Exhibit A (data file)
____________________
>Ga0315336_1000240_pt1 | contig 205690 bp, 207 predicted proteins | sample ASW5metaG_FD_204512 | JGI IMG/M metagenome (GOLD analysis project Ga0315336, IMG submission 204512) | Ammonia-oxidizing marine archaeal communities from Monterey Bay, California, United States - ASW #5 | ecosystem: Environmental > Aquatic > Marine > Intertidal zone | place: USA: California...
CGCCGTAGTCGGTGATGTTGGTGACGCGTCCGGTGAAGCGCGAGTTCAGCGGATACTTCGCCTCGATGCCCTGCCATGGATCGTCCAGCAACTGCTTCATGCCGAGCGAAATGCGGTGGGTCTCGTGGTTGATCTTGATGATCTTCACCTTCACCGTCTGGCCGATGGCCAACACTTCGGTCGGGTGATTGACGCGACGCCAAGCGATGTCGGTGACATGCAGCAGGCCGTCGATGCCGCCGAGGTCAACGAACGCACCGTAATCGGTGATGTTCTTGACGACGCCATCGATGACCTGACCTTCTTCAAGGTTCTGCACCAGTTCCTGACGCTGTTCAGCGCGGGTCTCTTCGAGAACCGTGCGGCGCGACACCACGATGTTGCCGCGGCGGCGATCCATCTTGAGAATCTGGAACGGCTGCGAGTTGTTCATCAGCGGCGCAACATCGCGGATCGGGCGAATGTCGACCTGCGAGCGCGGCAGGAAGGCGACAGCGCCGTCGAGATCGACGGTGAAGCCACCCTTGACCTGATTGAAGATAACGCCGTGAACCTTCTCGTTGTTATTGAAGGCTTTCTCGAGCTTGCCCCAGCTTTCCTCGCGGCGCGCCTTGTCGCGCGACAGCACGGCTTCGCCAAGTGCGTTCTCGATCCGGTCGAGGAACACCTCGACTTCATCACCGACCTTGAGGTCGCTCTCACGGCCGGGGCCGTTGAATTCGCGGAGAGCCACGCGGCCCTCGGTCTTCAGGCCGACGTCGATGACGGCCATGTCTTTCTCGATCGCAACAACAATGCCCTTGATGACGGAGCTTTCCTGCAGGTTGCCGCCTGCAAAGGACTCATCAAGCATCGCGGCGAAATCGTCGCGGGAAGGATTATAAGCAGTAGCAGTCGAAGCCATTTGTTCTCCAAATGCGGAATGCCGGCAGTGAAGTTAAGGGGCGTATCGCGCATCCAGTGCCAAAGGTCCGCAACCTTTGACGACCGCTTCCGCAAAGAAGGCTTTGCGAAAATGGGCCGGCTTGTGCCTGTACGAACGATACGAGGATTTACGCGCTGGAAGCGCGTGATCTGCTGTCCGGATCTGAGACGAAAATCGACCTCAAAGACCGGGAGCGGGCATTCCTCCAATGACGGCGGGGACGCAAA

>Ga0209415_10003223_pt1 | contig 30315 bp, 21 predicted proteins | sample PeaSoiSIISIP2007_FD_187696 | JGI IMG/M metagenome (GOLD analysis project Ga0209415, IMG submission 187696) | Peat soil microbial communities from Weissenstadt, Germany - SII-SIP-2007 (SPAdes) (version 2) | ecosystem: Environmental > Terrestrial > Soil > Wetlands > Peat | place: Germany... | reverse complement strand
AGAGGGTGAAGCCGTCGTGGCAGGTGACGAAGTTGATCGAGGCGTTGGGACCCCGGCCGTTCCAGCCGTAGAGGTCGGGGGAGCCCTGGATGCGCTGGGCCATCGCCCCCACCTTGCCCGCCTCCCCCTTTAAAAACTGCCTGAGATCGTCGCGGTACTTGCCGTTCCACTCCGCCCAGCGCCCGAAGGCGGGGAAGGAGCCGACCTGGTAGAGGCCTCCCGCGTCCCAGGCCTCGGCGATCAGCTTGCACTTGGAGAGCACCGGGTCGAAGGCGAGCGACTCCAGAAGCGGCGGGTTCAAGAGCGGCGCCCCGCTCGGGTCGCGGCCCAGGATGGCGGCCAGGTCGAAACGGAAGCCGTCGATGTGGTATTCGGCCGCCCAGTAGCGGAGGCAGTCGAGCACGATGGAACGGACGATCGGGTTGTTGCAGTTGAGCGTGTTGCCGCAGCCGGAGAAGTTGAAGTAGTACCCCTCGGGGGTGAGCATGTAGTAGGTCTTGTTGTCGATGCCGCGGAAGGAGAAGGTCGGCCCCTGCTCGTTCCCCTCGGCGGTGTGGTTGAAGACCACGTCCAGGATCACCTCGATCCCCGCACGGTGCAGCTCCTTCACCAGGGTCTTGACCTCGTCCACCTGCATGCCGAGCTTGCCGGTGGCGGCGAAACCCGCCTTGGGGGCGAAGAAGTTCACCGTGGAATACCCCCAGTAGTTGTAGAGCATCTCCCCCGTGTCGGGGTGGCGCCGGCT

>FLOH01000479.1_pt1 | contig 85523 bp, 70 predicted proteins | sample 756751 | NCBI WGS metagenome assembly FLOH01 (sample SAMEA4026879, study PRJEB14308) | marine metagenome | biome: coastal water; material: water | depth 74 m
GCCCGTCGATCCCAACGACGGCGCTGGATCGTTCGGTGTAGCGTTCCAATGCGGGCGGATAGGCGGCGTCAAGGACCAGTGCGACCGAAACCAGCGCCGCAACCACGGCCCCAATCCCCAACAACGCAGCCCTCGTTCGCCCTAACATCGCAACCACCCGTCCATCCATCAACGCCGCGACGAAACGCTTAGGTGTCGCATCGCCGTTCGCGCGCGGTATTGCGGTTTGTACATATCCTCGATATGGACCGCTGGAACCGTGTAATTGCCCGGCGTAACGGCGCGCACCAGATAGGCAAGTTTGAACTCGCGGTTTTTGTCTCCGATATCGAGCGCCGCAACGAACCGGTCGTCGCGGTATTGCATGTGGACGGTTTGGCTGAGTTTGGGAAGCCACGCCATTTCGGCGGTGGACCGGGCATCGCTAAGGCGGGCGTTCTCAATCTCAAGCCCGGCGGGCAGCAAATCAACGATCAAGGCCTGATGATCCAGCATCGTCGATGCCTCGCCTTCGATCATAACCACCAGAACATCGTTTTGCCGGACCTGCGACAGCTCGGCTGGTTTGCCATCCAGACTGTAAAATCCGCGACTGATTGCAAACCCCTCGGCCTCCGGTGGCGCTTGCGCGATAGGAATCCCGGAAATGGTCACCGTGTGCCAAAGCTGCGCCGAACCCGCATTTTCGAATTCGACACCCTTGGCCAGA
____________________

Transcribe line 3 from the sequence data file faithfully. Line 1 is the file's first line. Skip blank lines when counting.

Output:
>Ga0209415_10003223_pt1 | contig 30315 bp, 21 predicted proteins | sample PeaSoiSIISIP2007_FD_187696 | JGI IMG/M metagenome (GOLD analysis project Ga0209415, IMG submission 187696) | Peat soil microbial communities from Weissenstadt, Germany - SII-SIP-2007 (SPAdes) (version 2) | ecosystem: Environmental > Terrestrial > Soil > Wetlands > Peat | place: Germany... | reverse complement strand